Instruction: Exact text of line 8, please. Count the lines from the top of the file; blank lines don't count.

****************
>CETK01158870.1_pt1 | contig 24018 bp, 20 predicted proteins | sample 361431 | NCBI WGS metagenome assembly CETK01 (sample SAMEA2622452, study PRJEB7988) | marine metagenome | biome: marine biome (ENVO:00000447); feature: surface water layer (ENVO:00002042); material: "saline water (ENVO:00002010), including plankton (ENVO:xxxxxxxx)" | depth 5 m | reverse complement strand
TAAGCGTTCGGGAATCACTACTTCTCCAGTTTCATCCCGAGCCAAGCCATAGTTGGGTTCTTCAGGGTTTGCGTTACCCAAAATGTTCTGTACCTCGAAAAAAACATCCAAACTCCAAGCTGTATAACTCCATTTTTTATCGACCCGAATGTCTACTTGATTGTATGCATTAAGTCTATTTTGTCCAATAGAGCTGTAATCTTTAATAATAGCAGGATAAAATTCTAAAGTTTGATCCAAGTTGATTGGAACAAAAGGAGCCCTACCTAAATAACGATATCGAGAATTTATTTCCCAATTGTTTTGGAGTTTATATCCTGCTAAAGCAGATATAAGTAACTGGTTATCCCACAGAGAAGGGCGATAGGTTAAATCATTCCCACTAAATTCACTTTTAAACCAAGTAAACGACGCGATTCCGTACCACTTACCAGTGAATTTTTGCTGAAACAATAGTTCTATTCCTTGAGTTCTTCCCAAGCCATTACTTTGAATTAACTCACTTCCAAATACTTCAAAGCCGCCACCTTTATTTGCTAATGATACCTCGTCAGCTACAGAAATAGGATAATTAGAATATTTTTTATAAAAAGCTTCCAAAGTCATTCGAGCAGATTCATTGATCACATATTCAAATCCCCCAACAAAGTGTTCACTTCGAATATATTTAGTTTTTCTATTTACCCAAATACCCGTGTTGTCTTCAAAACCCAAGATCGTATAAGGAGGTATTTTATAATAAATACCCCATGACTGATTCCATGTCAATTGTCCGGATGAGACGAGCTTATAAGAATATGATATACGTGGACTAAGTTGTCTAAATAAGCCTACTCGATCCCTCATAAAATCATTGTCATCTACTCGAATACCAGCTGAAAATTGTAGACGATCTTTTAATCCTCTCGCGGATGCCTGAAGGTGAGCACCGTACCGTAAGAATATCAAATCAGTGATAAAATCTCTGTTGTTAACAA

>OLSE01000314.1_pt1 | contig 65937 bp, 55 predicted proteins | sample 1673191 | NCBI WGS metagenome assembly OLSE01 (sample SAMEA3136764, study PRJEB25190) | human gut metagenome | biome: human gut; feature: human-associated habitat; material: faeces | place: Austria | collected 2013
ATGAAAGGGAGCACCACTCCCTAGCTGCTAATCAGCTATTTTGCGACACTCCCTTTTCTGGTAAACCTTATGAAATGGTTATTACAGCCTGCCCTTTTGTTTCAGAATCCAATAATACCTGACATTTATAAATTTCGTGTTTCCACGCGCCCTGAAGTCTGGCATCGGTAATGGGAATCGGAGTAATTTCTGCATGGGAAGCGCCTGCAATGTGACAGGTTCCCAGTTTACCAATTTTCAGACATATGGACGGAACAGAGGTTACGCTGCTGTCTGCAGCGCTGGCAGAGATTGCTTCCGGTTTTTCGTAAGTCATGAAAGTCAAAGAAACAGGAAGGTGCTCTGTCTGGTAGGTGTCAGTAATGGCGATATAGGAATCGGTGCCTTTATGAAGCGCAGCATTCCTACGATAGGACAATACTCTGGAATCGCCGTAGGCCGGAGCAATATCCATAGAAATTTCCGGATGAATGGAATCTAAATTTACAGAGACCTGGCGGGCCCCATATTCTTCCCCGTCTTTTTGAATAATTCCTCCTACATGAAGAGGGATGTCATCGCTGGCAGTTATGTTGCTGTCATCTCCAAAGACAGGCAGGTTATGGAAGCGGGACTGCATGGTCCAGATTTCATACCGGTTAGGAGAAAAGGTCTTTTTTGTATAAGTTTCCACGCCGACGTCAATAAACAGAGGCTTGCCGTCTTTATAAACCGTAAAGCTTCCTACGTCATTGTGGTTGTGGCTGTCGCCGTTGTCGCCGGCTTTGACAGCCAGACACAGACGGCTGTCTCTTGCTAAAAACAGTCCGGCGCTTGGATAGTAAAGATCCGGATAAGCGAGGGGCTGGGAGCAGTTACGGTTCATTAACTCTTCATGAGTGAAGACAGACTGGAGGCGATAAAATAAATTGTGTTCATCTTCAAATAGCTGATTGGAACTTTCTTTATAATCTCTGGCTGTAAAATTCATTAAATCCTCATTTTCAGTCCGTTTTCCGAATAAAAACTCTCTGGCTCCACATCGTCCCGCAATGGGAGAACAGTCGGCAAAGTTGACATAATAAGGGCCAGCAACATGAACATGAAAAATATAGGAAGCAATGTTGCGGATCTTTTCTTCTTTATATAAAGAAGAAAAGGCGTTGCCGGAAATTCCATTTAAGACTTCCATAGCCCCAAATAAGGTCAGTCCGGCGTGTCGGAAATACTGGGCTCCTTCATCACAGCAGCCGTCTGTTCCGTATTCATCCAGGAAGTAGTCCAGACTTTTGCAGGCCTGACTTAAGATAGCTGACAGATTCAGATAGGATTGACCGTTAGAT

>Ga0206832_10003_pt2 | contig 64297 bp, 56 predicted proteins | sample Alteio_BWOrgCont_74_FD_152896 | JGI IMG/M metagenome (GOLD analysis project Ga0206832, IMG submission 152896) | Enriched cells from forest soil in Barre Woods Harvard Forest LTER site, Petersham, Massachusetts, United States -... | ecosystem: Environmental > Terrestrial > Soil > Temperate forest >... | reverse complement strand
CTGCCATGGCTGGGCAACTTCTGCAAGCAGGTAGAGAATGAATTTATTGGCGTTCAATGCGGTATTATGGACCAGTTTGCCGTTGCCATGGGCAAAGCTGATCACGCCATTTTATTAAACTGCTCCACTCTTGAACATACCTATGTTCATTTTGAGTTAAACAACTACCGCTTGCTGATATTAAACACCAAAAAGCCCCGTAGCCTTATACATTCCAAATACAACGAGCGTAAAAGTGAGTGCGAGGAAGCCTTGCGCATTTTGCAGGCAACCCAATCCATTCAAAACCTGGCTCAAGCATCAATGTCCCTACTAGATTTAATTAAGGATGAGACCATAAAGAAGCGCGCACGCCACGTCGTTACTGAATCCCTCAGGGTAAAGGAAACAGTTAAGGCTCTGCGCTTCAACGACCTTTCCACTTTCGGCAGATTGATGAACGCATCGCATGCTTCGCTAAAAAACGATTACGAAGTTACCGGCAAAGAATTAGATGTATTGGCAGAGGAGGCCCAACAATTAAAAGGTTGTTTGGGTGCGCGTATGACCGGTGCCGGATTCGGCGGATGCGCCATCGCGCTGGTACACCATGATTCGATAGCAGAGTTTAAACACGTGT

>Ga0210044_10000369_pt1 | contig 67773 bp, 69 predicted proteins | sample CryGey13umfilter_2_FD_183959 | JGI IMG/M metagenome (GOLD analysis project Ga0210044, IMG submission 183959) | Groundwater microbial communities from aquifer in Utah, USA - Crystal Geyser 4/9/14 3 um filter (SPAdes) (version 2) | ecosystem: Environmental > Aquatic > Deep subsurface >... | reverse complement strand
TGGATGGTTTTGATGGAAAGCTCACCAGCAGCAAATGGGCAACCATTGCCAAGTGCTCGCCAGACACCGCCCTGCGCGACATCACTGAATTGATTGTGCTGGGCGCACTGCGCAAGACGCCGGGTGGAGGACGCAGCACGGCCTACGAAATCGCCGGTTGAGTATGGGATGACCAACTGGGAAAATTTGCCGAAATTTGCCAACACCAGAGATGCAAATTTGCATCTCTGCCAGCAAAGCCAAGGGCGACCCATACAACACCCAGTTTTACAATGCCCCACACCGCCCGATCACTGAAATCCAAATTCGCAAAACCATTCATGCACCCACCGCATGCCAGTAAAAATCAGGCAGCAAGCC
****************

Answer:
TGGATGGTTTTGATGGAAAGCTCACCAGCAGCAAATGGGCAACCATTGCCAAGTGCTCGCCAGACACCGCCCTGCGCGACATCACTGAATTGATTGTGCTGGGCGCACTGCGCAAGACGCCGGGTGGAGGACGCAGCACGGCCTACGAAATCGCCGGTTGAGTATGGGATGACCAACTGGGAAAATTTGCCGAAATTTGCCAACACCAGAGATGCAAATTTGCATCTCTGCCAGCAAAGCCAAGGGCGACCCATACAACACCCAGTTTTACAATGCCCCACACCGCCCGATCACTGAAATCCAAATTCGCAAAACCATTCATGCACCCACCGCATGCCAGTAAAAATCAGGCAGCAAGCC